Our Director, Jemma Z. Smith, is proud to be an admin for Sabah Hadi’s popular group – The 11+ Journey. The Education Hotel offers these group members a free resource of our popular WOW words for 11+ and Jemma also hosts Facebook LIVES for members on topics such as: how to tackle the last 3 months, how to plan for 11+ in Year 4 and interview skills for 11+ interviews.
Sabah is a parent to 2 children and has supported them throughout school. She believes strongly in being an advocate for your child, but also appreciates the stress that being a parent can bring.
Below is Sabah Hadi’s response to the question, ‘What can parents do to alleviate stress caused by children’s academic pressure?’ Edited for clarity.
A Lot! First of all, acknowledge that there is stress and external pressure brought on by society, school, social circles and internal expectations as a result of what’s happened in the past or family history, etc. We live in a world where we are constantly judged, and it is up to you – parent or carer – to learn how to deal with it. Many may already know how, but we all need regular reminders.
Vent it Out: Write, Talk and Debate. Next, you need to vent these feelings. Discuss this with your child, your partner and friends. Social media is a good place too, but some opinions may come across as toxic. Make sure your influence metre is in check. Take criticism constructively and block out mindless remarks that can put you down. Focus on practical ways to dial down the stress. A great way to express feelings is to write them down. A journal is a good place or, in simpler terms, a book or a piece of paper where you note down the things troubling you.
Spend Time Together. Doing things together for at least a few hours will help you and your child in ways that may not be visible, but it makes an impact. Cooking and eating together, speaking and discussing world affairs, stories about friends, discussing the best option for a school project and organising a timetable for the week or upcoming tests. You can use a variety of methods, and there is no best way to do this, nor is there a manual on how to do it. Trust your instinct and dive into time together.
Switch Off. Take a break, close the books and do something different. You will come back rejuvenated to work on them later. As a parent suggested, certain hours are meant for a guilt-free time away from books, studies and the endless grind of academics. Another spoke of having something planned, such as an activity to look forward to. It makes it easier to shift the mindset. Boring work becomes exciting if they know what’s at the end. Consistency is great and should be a part of daily routines; however, unplug regularly and come back refreshed.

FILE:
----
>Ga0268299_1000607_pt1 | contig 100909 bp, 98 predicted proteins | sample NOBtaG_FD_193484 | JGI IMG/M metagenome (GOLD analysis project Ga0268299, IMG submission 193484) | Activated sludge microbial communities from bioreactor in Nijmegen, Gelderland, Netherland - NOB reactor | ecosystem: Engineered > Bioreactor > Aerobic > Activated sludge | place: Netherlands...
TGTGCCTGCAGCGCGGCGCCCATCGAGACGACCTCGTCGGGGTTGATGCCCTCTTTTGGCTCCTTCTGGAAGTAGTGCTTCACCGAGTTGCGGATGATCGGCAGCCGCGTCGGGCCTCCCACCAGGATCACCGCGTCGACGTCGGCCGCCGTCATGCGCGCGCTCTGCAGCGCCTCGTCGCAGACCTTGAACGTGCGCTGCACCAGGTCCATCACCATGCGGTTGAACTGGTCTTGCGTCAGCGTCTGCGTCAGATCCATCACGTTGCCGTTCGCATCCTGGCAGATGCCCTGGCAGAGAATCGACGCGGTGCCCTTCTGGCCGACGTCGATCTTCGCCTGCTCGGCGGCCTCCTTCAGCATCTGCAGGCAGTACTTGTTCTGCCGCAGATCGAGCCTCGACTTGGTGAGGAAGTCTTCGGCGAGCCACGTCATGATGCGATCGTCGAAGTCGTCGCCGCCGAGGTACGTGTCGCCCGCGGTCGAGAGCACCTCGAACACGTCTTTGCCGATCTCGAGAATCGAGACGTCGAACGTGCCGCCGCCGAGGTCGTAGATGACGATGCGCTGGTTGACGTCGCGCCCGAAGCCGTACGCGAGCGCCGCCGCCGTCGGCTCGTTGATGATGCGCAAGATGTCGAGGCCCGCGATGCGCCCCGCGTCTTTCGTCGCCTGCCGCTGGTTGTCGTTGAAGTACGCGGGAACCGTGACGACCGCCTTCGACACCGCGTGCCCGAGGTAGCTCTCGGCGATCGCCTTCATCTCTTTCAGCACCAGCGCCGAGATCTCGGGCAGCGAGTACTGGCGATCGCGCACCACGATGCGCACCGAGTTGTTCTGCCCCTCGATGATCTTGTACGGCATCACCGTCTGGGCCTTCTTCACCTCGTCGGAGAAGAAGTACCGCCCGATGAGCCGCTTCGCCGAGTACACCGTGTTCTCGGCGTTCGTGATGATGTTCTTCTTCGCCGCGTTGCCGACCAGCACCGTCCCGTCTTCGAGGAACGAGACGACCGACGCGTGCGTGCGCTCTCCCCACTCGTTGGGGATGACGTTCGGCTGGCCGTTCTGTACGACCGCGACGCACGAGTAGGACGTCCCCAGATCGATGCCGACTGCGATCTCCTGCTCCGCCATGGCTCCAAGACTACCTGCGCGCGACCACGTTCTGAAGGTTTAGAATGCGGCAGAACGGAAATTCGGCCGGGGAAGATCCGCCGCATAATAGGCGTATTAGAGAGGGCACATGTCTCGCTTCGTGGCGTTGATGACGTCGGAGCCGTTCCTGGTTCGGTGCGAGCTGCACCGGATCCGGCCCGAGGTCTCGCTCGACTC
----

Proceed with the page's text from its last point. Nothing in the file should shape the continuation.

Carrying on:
Be Flexible. Don’t get hung up on the idea of a certain school or destination for your child. It creates a pressure cooker atmosphere, and as a parent pointed out, it helps to have other less academic options to choose from. Giving your best to the work required is the important thing. Focusing and enjoying the journey more than the destination is what you want to try. Reward children for the small wins, and big joys will follow.
Be Present, Not Omnipresent. By all means, support your child – encourage, help, inspire and motivate them. However, also make sure you let your child develop as a human being. Give your child access to resources, invest your time, energy and money in their development, but give them choices. Make them feel valued, give them agency and see them flourish. It is a delicate balance to establish, but try. You’ll be surprised at the dividends.
Sabah Hadi is a mum, writer and education facilitator. She is the creator of The 11+ Journal, available on Amazon. It is a book for children aged 6 to 12 to aid expression and self-regulation. She is also the founder of The 11 plus Journey, an educational community with a growing Facebook page and group.